Just a data point that might be useful in figuring out what motivates such things.

(no subject)

Date: 2009-06-05 03:14 pm (UTC)
lavendersparkle: Jewish rat (Default)
From: [personal profile] lavendersparkle
My brother just really doesn't like taking opiates. It's not an ideological position, he just doesn't like the way they make him feel. One of his comments after he got out of hospital was that he really couldn't understand why anyone would take heroine because he hated being on morphine.

(no subject)

Date: 2009-06-08 04:09 am (UTC)
leora: a statue of a golden snake swallowing its own tail. (ouroboros)
From: [personal profile] leora
Some people in the disability community refer to those who aren't disabled as the temporarily-abled. I think "currently-abled" might be more precise. But the basic idea is that while you may or may not be disabled, anyone can become disabled at any time. And if you're lucky enough to lead a very long life, then you're highly likely to lose some of your abilities.

It's probably better and healthier to accept that you can do what you currently can do and that that what things you can do will change in all sorts of ways throughout your life. But that smacks of also accepting your own mortality, which is an incredibly difficult thing for many people to do. I think a lot of problems people have with people who have disabilities is fear. It reminds them that they may have disabilities someday.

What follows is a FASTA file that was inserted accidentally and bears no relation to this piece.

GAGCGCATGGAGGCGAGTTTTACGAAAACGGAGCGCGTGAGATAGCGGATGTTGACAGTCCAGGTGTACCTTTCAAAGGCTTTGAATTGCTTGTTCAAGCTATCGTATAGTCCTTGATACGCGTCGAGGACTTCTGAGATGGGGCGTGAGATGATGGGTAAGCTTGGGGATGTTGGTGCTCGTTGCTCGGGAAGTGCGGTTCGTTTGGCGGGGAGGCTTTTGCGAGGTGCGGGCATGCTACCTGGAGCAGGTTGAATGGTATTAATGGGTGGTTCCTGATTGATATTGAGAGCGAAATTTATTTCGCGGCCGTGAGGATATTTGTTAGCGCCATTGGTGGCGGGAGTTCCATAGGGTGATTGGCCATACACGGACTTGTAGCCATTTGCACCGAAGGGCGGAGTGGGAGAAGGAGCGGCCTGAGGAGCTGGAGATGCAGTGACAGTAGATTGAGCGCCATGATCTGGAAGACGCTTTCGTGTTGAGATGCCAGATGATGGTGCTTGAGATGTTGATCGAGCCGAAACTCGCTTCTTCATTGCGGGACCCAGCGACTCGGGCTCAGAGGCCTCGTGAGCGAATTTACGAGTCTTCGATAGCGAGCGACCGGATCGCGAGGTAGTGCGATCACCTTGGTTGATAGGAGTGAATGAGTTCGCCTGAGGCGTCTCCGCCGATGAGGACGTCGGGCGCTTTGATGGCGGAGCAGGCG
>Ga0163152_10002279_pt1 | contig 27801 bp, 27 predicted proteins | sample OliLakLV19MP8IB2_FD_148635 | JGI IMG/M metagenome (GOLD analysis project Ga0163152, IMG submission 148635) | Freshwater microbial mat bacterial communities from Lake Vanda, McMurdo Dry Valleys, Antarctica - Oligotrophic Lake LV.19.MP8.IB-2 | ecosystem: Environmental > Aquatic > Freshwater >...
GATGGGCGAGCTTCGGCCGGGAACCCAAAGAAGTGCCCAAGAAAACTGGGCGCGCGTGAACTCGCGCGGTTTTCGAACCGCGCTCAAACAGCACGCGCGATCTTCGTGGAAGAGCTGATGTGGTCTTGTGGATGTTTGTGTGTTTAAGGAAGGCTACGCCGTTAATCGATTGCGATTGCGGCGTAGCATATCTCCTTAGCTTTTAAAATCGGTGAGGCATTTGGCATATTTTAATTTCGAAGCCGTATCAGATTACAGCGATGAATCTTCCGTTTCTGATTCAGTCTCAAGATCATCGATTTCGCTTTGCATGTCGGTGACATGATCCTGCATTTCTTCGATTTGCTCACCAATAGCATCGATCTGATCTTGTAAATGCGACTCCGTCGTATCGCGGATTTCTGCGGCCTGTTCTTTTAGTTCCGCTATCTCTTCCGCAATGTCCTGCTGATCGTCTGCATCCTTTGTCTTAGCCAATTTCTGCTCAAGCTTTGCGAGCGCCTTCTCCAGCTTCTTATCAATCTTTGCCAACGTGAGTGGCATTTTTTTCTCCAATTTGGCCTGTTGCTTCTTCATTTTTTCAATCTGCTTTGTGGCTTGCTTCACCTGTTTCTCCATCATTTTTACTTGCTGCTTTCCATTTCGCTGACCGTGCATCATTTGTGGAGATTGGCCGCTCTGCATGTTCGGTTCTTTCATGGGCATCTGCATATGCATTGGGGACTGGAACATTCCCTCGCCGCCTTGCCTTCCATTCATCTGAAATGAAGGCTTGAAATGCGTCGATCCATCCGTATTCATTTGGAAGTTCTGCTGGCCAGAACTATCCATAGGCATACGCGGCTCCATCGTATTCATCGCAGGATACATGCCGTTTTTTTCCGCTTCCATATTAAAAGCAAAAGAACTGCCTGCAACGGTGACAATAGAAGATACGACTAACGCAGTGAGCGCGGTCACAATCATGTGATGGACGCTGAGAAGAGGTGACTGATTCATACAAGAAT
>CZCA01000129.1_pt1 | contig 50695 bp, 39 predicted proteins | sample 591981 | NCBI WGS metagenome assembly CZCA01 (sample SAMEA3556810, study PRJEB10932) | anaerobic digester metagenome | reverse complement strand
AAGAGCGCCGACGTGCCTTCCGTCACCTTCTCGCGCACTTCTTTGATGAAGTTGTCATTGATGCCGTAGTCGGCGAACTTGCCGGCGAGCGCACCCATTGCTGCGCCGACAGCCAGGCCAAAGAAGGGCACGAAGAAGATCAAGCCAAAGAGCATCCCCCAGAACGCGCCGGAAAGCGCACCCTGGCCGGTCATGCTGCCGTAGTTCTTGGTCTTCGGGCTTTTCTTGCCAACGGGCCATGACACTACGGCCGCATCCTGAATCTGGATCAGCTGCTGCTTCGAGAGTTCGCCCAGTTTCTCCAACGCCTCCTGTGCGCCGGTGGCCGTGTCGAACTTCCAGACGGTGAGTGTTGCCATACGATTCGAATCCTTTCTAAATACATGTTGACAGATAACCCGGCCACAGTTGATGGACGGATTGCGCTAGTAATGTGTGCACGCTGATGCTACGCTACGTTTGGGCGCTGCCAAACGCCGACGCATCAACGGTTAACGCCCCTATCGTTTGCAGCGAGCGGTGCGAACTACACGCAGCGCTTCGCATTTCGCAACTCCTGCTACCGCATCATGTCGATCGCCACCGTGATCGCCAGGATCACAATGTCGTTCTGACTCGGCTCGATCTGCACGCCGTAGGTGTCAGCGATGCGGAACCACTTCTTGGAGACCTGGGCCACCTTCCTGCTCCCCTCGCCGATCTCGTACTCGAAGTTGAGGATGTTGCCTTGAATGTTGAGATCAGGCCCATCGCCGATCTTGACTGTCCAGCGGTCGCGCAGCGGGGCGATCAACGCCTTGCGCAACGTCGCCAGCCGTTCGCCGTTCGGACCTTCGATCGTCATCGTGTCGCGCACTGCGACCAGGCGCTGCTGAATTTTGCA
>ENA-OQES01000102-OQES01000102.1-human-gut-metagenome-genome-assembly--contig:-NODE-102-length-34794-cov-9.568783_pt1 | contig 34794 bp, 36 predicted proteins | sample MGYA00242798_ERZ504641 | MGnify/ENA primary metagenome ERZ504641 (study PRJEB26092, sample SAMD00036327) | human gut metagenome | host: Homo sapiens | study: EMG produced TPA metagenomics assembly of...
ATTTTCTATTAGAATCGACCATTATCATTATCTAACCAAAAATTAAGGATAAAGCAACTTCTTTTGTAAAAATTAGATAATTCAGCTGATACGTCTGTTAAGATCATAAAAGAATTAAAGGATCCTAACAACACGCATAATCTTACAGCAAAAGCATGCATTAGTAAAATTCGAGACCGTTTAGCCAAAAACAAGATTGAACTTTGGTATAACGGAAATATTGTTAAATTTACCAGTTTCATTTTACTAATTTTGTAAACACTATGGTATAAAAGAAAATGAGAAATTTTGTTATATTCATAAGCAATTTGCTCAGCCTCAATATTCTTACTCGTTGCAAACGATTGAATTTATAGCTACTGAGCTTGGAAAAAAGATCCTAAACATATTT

(no subject)

Date: 2009-06-08 09:18 am (UTC)
lavendersparkle: Jewish rat (Default)
From: [personal profile] lavendersparkle
My brother's accident gave a jolt to my world view. I became a lot more aware that most of life is uncertain and beyond one's control. It made me think that rather than everyone trying to bolster their own position and trying to hold back the uncertainty, we should accept the uncertainty and build a society where we'd all be OK when stuff happened. Sorry, that's a bit ineloquent.

(no subject)

Date: 2009-06-04 03:08 pm (UTC)
simont: (Default)
From: [personal profile] simont
I'm a little worried about what traits are needed to make a woman sympathetic. She has to be married, she has to be a potentially ideal mother, and it helps a lot if she's middle class and respectable. [...] After all, if the point of the rhetoric is that these late term abortions are necessary to save women's lives, then surely it shouldn't matter how saintly the women in question are.

(Disclaimer: I haven't seen any of this rhetoric myself and am going entirely by your description.)